Rumination is an upper gastrointestinal (GI) disorder characterized by the frequent regurgitation of recently ingested food. Very little is understood about the nature and treatment of this disorder. The act of regurgitation in rumination involves the opening of the upper esophageal sphincter and the muscular contraction of the abdomins rectus. Behavioral treatment of these symptoms is the clinical intervention of choice; however, only uncontrolled case documentation exists to support its effectiveness. However, an effective behavioral mechanism may be relaxation of the muscles. From a behavioral standpoint, muscular relaxation is incompatible with the necessary muscular contraction for rumination.
To date, single case documentation and few designed single case studies have examined the clinical effectiveness of behavioral interventions for GI rumination. In the current study, the investigators seek to examine the effectiveness of two behavioral relaxation interventions for GI rumination through a treatment as usual paradigm (proposed N = 20). Our primary goals are to examine the clinical effectiveness of these interventions in symptom reduction at 1- and 3-month follow-up.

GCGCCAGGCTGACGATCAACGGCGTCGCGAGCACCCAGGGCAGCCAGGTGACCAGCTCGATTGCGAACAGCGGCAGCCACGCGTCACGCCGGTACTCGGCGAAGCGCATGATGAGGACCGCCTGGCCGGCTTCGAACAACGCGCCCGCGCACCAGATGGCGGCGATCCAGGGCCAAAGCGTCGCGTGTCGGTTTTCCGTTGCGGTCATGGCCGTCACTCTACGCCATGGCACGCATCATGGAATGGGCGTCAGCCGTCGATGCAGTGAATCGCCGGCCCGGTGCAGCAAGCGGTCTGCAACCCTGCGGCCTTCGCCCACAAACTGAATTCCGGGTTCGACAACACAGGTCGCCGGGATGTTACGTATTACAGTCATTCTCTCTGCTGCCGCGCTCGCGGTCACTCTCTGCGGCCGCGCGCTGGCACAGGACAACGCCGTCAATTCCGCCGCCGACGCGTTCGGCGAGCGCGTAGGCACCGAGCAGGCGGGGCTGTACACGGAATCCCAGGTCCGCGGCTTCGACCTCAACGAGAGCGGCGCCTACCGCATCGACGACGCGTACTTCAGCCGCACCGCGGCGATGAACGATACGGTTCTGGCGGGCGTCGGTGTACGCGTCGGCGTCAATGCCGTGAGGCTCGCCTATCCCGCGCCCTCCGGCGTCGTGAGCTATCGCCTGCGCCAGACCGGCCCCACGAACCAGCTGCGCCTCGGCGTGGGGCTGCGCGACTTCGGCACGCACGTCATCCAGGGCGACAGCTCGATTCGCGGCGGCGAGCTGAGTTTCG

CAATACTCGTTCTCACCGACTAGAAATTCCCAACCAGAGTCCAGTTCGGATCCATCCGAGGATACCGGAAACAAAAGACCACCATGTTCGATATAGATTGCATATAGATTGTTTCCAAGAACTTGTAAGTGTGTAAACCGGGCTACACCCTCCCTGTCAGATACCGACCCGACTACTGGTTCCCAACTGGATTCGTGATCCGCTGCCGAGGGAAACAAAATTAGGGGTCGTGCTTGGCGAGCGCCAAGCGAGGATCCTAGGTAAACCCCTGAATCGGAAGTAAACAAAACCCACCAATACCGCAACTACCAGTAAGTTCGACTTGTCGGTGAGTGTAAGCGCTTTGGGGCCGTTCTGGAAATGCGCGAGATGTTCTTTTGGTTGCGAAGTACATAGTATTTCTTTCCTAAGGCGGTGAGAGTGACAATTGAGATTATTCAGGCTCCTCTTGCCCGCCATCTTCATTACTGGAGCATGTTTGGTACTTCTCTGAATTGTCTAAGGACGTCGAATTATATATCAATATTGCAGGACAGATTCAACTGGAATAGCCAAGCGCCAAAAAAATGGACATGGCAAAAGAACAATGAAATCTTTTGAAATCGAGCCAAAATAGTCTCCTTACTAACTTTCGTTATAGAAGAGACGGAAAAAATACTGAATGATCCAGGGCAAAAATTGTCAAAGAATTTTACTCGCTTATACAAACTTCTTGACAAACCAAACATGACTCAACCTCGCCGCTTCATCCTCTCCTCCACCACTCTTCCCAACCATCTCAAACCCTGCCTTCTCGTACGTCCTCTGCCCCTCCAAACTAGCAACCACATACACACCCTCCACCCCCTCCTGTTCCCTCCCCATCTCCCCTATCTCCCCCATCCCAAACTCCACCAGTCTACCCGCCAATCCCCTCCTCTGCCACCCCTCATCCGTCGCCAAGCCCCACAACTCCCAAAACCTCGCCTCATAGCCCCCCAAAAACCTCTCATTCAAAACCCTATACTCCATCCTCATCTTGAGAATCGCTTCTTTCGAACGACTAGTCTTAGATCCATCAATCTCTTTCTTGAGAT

1. At least 18 years of age.
2. Diagnosis of rumination by RomeIII criteria
1. Active alcohol or substance abuse
2. Presence of a depressive disorder as measured by PHQ-9 score of 10 or above
3. Presence of clinical significant anxiety disorder as measured by GAD-7 score of 10 or above.
4. Severe levels of health focused anxiety as measured by SHAI score of 26 or above.
5. Any medical, neurological, or psychiatric condition that would impair the ability to consent and carry out all study procedures.
6. Any active psychosis or suicidality.
Last updated: 01/17/2013
NCT ID: NCT01576302